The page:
Many businesses across the country have been working to safely reopen their offices. From disinfecting desks to implementing social distancing guidelines, some employers are learning it still might not be enough to bring people back to their desks.
"There are people who have fears of returning back to work due to safety concerns. Maybe they might be at a higher risk due to a compromised immune system or someone else within their family so they have some concerns about returning. Some employees don’t want to return-- and some employees want to continue to work from home when they were able to do it during this period of COVID," says Amber Clayton, the Knowledge Center Director at the Society for Human Resource Management.
Clayton says some reasons for an employee refusing to come back to the office are protected under law. For example, if the employee, or someone the employee lives with, has underlying health conditions that would make them at higher risk for being affected by COVID-19, or they're unable to return due to childcare reasons. Employment lawyers like Ruthie Goodboe agree, citing OSHA and the National Labor Relations Act.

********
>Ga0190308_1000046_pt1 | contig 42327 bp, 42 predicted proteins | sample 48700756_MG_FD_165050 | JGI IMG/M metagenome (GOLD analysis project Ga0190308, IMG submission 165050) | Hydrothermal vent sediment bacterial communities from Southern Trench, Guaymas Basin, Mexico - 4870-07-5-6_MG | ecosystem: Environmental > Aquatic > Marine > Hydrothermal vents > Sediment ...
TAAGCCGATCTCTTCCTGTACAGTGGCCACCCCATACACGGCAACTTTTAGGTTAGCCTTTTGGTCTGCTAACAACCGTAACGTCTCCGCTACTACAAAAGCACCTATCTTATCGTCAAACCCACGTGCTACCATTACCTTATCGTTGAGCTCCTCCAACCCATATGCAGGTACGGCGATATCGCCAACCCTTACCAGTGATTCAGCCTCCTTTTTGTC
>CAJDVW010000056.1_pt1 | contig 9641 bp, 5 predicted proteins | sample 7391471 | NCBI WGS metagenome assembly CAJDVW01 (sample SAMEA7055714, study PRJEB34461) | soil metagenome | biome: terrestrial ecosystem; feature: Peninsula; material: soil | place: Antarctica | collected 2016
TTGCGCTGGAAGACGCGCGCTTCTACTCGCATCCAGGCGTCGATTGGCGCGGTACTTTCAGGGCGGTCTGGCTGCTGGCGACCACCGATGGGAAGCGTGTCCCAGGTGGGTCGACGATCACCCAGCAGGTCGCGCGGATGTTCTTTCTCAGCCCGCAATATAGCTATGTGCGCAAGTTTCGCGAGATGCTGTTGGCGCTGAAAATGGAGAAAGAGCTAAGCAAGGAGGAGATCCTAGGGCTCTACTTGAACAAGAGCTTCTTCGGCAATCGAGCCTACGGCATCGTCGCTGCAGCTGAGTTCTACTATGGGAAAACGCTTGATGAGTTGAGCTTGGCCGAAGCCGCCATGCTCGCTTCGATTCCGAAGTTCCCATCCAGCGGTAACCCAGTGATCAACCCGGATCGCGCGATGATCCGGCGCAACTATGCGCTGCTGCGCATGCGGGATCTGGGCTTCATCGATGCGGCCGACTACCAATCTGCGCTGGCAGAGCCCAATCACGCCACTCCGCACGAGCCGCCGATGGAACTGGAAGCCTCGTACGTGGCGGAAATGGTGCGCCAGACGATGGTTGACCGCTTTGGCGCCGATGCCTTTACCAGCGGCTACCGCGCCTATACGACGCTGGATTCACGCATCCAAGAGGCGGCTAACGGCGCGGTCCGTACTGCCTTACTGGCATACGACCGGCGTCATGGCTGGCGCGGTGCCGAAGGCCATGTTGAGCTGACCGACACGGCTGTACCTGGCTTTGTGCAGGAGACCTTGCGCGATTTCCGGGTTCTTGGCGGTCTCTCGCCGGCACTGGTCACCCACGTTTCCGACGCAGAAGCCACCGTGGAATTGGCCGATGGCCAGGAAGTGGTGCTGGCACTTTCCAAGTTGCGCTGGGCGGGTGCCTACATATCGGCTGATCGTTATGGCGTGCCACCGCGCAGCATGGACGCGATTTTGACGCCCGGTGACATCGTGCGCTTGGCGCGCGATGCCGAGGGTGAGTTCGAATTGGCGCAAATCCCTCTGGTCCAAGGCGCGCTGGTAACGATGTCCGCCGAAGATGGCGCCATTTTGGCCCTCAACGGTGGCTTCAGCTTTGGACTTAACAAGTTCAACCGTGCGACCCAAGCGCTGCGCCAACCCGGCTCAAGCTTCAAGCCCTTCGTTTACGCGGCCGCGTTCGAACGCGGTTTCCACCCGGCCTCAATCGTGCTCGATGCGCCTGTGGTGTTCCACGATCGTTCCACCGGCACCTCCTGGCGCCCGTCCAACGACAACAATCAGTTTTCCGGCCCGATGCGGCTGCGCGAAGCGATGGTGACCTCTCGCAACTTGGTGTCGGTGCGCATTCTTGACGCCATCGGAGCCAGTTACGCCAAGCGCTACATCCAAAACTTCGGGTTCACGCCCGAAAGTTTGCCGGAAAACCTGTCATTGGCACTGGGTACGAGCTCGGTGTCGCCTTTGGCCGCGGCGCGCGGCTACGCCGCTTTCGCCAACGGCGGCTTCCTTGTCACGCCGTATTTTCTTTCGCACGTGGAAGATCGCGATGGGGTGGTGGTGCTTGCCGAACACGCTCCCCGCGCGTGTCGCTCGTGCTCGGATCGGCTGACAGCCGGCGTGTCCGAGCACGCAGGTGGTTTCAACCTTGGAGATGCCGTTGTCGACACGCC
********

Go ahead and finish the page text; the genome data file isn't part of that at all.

"An analysis needs to be done by the employer to determine, ‘Am I able to separate that employee if they’re unwilling to return to work, am I required to do or take certain steps’ and then if I do that and they still don’t come to work, do I have a right to separate them," said Goodboe, an employment lawyer with Ogletree, Deakins, Nash Smoak & Stewart.
Employers must also make sure they're following regulations under the Americans with Disabilities Act and Family Medical Leave Act.
"If employers are following guidance from the CDC and from OSHA and limiting their exposure in the workplace, that should be satisfactory. However, there may be times that someone may be infected in the workplace and that employer may be held liable depending on the situation," Clayton said.
But for those employees who simply have a general fear of COVID and despite any accommodations the business is taking, still don't feel comfortable coming back to work, it may be a breaking point.
"There's no federal or state laws that I’m aware of that requires an employer to provide leave based on someone’s fear that they may contract some type of disease whether it’s COVID-19 or something else. But employers should, through their policies and practices, determine what they’ve done in the past and ensure they’re being consistent and fair in their policies," says Clayton.
Perhaps the biggest key for employers and employees in getting through this is communication.
"Stay calm, take a breath and make sure you’re communicating well with your employees to get all of the information. Do you understand what all of their concerns are? Because once their concerns are understood, it may be easy to resolve," says Goodboe.
Employees and employers could ultimately find a mutually agreeable working situation to keep everyone comfortable and healthy at work.